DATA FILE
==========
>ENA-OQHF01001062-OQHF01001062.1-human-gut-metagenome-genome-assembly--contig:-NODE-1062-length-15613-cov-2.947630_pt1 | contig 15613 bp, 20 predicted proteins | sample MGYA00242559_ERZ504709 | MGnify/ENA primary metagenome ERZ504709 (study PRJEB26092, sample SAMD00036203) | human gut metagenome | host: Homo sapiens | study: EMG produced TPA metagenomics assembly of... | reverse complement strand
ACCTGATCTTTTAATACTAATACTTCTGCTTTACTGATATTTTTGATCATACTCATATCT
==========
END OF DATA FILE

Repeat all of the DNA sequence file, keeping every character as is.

>ENA-OQHF01001062-OQHF01001062.1-human-gut-metagenome-genome-assembly--contig:-NODE-1062-length-15613-cov-2.947630_pt1 | contig 15613 bp, 20 predicted proteins | sample MGYA00242559_ERZ504709 | MGnify/ENA primary metagenome ERZ504709 (study PRJEB26092, sample SAMD00036203) | human gut metagenome | host: Homo sapiens | study: EMG produced TPA metagenomics assembly of... | reverse complement strand
ACCTGATCTTTTAATACTAATACTTCTGCTTTACTGATATTTTTGATCATACTCATATCT